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I am trying to understand the stabilization map, which takes a prestable curve (a curve with some marked points, and at worst nodal singularities) and returns a stable curve (a curve with some marked points, at worst nodal singularities, and finite automorphisms). Essentially what the stabilization map does is it contracts all of the unstable components of the curve, that is, those with infinite automorphisms.

There is furthermore supposed to be a map from the moduli of prestable curves to the moduli of stable curves, and therefore we need a nice description of the stabilization map which works well in flat families.

One possible such description is supposed to be: Take the dualizing sheaf omegaC of the prestable curve C; then take L := omegaC(x1 + ... + xn), where the xi are the marked points; then some large power of L will be generated by global sections, and the stabilization of C is the image of C under the corresponding map to projective space.

In particular, if C' is an unstable component of C, then L restricted to C' should be OC', as the image of C' should be a point.

I have several dumb questions:

  1. Why is omegaC an invertible sheaf? Does it follow from, e.g., Hartshorne III.7.11?

  2. Why is some large power of L generated by global sections?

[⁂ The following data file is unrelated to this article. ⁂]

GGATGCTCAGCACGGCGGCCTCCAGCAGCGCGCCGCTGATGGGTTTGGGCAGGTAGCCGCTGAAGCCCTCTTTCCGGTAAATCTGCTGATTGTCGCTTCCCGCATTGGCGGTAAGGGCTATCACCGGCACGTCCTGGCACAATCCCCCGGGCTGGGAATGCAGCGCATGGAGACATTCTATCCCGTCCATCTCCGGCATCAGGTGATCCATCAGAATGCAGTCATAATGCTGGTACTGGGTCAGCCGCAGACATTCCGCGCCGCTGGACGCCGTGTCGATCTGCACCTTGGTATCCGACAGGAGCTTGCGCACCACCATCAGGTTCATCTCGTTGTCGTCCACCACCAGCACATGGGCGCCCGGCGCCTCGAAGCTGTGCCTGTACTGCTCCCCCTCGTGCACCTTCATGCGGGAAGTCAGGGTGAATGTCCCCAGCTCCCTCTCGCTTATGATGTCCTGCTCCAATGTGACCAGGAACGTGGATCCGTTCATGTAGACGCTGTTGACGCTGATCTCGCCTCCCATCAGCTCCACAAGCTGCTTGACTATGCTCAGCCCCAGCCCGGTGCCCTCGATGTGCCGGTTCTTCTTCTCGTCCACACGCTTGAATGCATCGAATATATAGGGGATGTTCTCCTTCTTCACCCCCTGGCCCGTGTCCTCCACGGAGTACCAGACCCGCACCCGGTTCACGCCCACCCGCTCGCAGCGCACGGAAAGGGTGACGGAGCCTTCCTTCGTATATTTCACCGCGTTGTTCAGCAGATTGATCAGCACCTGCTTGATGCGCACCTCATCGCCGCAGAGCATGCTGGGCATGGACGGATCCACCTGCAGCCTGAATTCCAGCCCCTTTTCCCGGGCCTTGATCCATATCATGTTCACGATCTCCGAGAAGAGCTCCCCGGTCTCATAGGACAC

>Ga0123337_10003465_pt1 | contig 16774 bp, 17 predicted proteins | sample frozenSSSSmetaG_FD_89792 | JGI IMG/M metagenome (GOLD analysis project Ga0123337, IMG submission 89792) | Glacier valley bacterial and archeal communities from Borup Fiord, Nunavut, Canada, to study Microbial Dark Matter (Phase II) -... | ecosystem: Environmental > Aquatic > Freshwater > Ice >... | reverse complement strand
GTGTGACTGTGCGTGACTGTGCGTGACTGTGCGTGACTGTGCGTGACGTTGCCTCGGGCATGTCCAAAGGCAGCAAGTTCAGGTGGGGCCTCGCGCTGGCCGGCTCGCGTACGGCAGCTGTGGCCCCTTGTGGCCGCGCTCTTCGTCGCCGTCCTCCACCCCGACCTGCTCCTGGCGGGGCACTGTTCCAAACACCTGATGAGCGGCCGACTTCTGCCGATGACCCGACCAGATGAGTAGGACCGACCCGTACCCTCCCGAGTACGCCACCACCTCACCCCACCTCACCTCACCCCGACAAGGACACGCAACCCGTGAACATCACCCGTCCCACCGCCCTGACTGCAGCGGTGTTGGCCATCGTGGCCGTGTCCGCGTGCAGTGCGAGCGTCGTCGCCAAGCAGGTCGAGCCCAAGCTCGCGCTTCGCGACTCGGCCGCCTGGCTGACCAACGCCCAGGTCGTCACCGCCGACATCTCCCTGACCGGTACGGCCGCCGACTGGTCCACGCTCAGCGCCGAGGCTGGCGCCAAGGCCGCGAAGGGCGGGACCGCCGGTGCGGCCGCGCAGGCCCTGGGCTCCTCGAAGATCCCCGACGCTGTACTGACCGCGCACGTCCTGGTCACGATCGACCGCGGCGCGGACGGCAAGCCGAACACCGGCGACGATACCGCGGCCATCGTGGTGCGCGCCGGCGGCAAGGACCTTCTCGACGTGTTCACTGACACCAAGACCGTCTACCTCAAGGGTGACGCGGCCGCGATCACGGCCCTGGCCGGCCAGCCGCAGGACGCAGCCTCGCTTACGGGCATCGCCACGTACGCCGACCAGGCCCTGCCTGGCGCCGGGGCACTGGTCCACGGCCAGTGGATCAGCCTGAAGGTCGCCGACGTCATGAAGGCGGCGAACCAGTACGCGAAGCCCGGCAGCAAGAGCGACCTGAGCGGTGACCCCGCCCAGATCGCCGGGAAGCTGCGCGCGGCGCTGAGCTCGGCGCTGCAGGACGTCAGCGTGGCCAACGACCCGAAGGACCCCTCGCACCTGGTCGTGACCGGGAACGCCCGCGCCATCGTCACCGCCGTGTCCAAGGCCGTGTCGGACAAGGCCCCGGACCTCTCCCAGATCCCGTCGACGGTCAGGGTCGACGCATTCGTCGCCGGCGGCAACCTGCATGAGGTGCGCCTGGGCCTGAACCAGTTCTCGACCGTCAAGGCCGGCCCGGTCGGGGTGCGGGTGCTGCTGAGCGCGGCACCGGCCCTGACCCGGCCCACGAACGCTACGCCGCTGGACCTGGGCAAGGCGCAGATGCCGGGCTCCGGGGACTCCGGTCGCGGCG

3. How do we know that this power can be chosen to be constant in families?

  4. How do we see that L restricted to unstable C' is OC'?

My more general question is: Given a singular curve, or at least a prestable curve, what explicit information can we deduce about the dualizing sheaf? For example, is there a way to figure out what the dualizing sheaf looks like when restricted to an irreducible component, or at least a smooth irreducible component?

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I should add that I'm taking curve to mean proper and over an algebraically closed field. –  Kevin H. Lin Oct 11 '09 at 21:51
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1 Answer

The dualizing sheaf looks like the sheaf of 1-forms, with logarithmic singularities at nodes (of the form f(z)dz/z, f regular at 0) such that the residues on each component of a node add to zero. The answer to the second part of number 1 is "yes" but you can also just calculate using the explicit description.

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